Uncovering the value of intellectual property is one of the more complex tasks a company rescue or turnaround practitioner will face when a business enters insolvency, and it may be one they need specialist assistance to complete.
As a company owner or director, it’s important you have a good idea how much value is tied up in the intellectual property of the business, as this can make a difference to the options available to you on insolvency, and the route the turnaround practitioner will take.
Uncovering the value of a company’s intellectual property rights (IPR) during an administration, when seeking to liquidate a company, or during insolvency can be a complicated process. Precise evaluations can be hard to come by and should be left to the experts, but as a guide, here are some tips to help you get an idea of your IPRs worth.
Patents in the UK offer protection for 20 years and allow you to take legal action against anyone who makes, uses, sells or imports your invention without your permission. As a general rule for valuing a patent, the longer the patent has to run, the more it will be worth.
Determining the exact value of a patent depends on its nature and the possible applications of the invention. A company rescue or turnaround practitioner will typically seek the advice of a professional valuation expert to determine its price. However, factors to consider include the number of similar patents that exist, how broad the protection provided by the patent is, and the size of the industry the patent applies to.
Trademarks can be split into two camps, registered trademarks, represented by a ®, or unregistered trademarks, which are sometimes indicated by a ™. A registered trademark will usually carry more weight than an unregistered trademark, so the registration is usually an indication of value. Unlike patents, which can retain their value despite a company collapse or liquidation, the value of a trademark is usually dependent on the strength of the company behind it.
For this reason, in an insolvency situation, turnaround practitioners should look to protect brand names early on. If trading out of administration does not seem possible, it might be advisable to sell the trademark to an interested party before the company is liquidated and the trademark loses its value.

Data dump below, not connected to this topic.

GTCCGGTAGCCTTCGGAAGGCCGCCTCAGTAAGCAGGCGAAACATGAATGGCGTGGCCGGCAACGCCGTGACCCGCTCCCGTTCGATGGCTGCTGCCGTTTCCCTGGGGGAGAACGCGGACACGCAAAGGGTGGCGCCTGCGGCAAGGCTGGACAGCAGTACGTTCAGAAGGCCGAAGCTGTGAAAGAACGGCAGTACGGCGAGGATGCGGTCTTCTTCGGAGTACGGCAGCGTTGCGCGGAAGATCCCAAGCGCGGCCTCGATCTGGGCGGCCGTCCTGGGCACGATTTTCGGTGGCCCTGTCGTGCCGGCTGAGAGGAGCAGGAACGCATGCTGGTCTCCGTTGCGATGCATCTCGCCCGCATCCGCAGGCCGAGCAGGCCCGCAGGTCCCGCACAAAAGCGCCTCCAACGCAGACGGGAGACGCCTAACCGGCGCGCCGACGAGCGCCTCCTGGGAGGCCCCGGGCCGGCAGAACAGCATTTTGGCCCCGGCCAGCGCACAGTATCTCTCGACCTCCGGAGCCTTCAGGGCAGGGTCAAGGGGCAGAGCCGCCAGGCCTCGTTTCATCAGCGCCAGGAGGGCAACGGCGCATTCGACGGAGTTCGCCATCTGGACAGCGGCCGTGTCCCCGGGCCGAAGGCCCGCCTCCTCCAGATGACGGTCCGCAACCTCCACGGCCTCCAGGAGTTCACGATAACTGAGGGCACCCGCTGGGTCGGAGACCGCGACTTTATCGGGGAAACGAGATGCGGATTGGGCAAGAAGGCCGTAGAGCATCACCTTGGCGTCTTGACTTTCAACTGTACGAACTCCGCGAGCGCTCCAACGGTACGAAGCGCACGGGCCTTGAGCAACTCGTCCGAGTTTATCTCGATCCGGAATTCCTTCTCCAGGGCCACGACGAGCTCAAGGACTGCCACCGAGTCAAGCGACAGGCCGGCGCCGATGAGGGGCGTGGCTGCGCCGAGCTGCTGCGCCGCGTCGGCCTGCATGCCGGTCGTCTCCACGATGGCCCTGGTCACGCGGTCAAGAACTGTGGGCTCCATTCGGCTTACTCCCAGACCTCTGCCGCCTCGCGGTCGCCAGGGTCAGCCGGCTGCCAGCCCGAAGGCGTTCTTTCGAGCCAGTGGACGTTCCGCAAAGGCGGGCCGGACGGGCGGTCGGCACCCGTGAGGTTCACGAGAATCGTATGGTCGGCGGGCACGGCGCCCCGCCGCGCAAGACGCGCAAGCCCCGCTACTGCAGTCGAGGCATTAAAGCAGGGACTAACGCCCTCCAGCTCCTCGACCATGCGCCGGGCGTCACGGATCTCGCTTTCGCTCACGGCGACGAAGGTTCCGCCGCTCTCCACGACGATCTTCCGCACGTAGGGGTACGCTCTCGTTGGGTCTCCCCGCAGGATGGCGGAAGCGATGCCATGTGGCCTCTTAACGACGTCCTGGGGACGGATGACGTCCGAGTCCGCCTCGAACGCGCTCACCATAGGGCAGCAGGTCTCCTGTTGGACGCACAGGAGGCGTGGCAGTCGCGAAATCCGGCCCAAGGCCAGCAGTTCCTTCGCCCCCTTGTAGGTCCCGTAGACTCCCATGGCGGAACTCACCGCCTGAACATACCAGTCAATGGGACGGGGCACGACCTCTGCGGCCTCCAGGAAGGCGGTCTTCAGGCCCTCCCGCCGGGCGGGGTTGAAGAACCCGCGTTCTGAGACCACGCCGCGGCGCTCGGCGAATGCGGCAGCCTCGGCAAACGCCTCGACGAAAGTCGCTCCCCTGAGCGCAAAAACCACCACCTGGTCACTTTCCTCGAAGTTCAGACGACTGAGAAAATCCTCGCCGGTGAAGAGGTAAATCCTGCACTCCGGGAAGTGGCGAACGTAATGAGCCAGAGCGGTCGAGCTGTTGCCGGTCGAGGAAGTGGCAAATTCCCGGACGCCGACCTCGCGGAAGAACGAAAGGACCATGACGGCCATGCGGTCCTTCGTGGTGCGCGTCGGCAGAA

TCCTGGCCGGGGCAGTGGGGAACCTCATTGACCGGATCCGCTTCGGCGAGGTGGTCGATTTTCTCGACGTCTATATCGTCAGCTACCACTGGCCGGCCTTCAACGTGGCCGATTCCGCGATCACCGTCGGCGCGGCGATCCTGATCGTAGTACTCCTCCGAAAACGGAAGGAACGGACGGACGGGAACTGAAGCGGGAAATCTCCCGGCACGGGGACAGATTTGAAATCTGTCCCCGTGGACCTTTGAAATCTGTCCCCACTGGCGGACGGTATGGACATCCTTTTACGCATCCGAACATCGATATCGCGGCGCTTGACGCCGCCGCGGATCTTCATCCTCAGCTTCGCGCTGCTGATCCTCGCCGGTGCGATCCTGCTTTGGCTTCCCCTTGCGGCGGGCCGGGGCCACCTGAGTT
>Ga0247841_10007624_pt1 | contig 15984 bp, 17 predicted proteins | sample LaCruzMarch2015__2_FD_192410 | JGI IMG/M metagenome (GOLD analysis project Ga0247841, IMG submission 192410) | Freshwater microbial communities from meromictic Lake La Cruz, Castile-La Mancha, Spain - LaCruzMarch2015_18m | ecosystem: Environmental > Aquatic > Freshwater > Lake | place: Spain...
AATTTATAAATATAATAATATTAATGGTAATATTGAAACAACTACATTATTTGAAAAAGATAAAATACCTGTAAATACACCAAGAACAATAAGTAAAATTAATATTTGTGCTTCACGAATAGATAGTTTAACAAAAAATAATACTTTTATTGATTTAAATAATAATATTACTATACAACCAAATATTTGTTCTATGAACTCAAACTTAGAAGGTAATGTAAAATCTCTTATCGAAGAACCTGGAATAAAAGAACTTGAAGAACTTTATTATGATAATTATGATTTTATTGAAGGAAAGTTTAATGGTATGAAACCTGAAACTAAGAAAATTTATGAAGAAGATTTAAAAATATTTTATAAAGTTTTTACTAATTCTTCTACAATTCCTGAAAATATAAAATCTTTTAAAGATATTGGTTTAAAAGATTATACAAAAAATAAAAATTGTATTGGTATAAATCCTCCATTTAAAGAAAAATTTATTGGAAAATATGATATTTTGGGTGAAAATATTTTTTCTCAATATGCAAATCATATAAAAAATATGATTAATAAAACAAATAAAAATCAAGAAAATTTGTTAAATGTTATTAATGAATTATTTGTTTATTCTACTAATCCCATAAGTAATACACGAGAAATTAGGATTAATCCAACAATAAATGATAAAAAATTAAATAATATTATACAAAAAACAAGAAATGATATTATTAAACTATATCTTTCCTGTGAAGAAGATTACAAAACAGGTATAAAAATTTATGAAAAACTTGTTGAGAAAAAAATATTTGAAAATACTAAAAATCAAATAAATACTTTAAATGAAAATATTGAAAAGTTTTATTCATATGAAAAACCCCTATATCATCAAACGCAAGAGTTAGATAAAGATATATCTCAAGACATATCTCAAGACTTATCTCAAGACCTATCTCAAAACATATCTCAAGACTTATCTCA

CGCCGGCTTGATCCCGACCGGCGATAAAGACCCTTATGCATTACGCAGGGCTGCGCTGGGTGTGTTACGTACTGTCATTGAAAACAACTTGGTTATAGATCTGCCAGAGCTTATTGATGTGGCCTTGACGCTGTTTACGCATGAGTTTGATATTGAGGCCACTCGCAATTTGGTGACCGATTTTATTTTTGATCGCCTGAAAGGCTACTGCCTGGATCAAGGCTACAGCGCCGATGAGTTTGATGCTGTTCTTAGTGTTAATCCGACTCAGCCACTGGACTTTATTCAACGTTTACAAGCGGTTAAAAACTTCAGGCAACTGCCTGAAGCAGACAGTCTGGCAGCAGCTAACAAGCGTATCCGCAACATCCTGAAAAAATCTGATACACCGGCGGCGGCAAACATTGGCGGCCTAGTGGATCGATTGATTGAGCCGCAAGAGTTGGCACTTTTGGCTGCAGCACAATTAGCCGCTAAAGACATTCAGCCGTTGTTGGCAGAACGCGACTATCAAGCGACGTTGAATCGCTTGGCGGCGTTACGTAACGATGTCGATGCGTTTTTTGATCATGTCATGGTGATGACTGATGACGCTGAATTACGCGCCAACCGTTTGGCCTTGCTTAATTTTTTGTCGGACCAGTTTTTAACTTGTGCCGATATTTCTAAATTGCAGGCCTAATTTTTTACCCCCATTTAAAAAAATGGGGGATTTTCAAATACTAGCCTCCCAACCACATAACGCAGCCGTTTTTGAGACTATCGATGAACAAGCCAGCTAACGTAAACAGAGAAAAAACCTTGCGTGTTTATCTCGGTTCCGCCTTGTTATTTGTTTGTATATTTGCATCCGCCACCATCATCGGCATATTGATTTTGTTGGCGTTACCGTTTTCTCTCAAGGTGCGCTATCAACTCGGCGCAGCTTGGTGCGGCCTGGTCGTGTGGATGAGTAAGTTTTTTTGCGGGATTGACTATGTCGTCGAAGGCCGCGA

Similarly to trademarks, a design can be registered or unregistered, with registered designs protected for up to 25 years. The value of design will remain even if the business goes bust in the same way as a patent. For example, if an architect’s business were to fail, there may still be some value in the architectural plans the firm has developed, and these may interest rival firms.
Copyright cannot be registered in the same way as designs, trademarks and patents. Instead, Copyright applies to original work produced by the company that satisfies the necessary criteria. The copyright rules can be inconsistent and confusing, particularly where the application of new technologies are concerned, but copyrighted works do tend to command a high a price.
Tracing ownership of copyright can be a problem in itself, not to mention the many other aspects that need to be considered before a value can be placed on copyright. However, taking the time to establish and cement your ownership of a copyright in an insolvency or company rescue procedure can create significant rewards.
Other potential areas of value
There can also be untapped value in other intangible company assets, such as databases, domain names and even industry know-how. The good news is that more value can be attributed to this type of asset than ever before, so, if you act quickly, this could provide you with a route out of trouble.
For more information on valuing your intellectual property if you are considering liquidating, contact Company Debt today. We provide free, confidential advice on company debt and business recovery solutions to help resolve your situation quickly and painlessly call 0800 074 6757.